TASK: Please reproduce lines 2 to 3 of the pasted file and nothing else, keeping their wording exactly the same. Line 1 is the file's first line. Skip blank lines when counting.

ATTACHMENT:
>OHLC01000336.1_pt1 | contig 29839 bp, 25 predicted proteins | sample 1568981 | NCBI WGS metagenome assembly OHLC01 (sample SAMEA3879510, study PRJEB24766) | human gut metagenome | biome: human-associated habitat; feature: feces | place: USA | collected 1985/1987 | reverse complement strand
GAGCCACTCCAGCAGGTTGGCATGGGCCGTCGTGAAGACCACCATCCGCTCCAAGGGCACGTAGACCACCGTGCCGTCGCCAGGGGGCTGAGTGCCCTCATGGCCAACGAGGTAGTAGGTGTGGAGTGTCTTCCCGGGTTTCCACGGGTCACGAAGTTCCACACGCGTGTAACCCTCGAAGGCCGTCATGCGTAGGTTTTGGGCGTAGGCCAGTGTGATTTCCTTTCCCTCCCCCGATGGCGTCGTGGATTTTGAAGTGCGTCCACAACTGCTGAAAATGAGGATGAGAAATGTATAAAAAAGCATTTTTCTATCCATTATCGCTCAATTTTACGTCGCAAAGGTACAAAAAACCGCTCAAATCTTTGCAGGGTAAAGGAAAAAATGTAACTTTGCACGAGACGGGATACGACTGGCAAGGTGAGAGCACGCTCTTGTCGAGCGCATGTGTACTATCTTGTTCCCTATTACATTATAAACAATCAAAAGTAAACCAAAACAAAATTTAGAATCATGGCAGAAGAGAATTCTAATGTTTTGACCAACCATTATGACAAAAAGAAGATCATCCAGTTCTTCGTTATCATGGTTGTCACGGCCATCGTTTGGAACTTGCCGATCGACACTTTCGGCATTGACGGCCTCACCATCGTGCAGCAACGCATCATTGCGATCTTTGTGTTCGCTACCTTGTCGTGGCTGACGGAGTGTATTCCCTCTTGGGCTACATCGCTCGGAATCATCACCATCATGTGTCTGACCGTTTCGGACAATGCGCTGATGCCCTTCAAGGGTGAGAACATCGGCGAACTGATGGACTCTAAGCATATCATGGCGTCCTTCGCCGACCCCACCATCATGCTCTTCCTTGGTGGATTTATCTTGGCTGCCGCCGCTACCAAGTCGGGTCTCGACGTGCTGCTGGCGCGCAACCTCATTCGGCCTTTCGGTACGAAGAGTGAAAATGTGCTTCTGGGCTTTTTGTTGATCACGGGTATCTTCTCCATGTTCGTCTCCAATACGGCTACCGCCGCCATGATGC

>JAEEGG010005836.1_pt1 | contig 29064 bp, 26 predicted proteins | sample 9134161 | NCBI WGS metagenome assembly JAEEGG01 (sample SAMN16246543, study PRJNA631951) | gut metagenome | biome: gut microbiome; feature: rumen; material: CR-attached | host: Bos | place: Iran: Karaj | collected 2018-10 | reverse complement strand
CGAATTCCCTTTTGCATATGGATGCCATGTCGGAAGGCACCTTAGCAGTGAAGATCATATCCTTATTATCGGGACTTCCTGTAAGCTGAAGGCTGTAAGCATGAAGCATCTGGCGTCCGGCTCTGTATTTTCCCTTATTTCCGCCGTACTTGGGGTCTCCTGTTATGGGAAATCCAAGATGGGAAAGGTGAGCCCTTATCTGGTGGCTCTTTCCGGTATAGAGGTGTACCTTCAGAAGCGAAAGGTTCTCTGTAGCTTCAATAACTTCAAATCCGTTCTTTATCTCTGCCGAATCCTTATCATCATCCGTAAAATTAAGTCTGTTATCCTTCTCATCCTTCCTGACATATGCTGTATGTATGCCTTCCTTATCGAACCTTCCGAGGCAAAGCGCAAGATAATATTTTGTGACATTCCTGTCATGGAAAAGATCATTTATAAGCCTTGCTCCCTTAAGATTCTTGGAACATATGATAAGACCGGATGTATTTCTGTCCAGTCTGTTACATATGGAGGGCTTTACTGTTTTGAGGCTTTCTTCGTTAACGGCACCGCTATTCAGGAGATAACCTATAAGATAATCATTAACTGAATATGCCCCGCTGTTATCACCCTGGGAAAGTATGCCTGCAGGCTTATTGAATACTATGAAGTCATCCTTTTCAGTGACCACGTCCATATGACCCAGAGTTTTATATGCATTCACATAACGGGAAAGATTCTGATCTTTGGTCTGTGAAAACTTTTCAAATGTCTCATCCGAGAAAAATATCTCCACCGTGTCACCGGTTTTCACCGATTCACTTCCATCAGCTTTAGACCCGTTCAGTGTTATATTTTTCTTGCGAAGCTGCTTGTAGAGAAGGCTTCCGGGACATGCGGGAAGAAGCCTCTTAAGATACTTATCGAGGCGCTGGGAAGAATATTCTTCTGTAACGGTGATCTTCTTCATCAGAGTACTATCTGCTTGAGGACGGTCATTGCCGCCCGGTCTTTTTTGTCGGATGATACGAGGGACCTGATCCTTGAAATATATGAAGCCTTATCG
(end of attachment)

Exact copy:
GAGCCACTCCAGCAGGTTGGCATGGGCCGTCGTGAAGACCACCATCCGCTCCAAGGGCACGTAGACCACCGTGCCGTCGCCAGGGGGCTGAGTGCCCTCATGGCCAACGAGGTAGTAGGTGTGGAGTGTCTTCCCGGGTTTCCACGGGTCACGAAGTTCCACACGCGTGTAACCCTCGAAGGCCGTCATGCGTAGGTTTTGGGCGTAGGCCAGTGTGATTTCCTTTCCCTCCCCCGATGGCGTCGTGGATTTTGAAGTGCGTCCACAACTGCTGAAAATGAGGATGAGAAATGTATAAAAAAGCATTTTTCTATCCATTATCGCTCAATTTTACGTCGCAAAGGTACAAAAAACCGCTCAAATCTTTGCAGGGTAAAGGAAAAAATGTAACTTTGCACGAGACGGGATACGACTGGCAAGGTGAGAGCACGCTCTTGTCGAGCGCATGTGTACTATCTTGTTCCCTATTACATTATAAACAATCAAAAGTAAACCAAAACAAAATTTAGAATCATGGCAGAAGAGAATTCTAATGTTTTGACCAACCATTATGACAAAAAGAAGATCATCCAGTTCTTCGTTATCATGGTTGTCACGGCCATCGTTTGGAACTTGCCGATCGACACTTTCGGCATTGACGGCCTCACCATCGTGCAGCAACGCATCATTGCGATCTTTGTGTTCGCTACCTTGTCGTGGCTGACGGAGTGTATTCCCTCTTGGGCTACATCGCTCGGAATCATCACCATCATGTGTCTGACCGTTTCGGACAATGCGCTGATGCCCTTCAAGGGTGAGAACATCGGCGAACTGATGGACTCTAAGCATATCATGGCGTCCTTCGCCGACCCCACCATCATGCTCTTCCTTGGTGGATTTATCTTGGCTGCCGCCGCTACCAAGTCGGGTCTCGACGTGCTGCTGGCGCGCAACCTCATTCGGCCTTTCGGTACGAAGAGTGAAAATGTGCTTCTGGGCTTTTTGTTGATCACGGGTATCTTCTCCATGTTCGTCTCCAATACGGCTACCGCCGCCATGATGC

>JAEEGG010005836.1_pt1 | contig 29064 bp, 26 predicted proteins | sample 9134161 | NCBI WGS metagenome assembly JAEEGG01 (sample SAMN16246543, study PRJNA631951) | gut metagenome | biome: gut microbiome; feature: rumen; material: CR-attached | host: Bos | place: Iran: Karaj | collected 2018-10 | reverse complement strand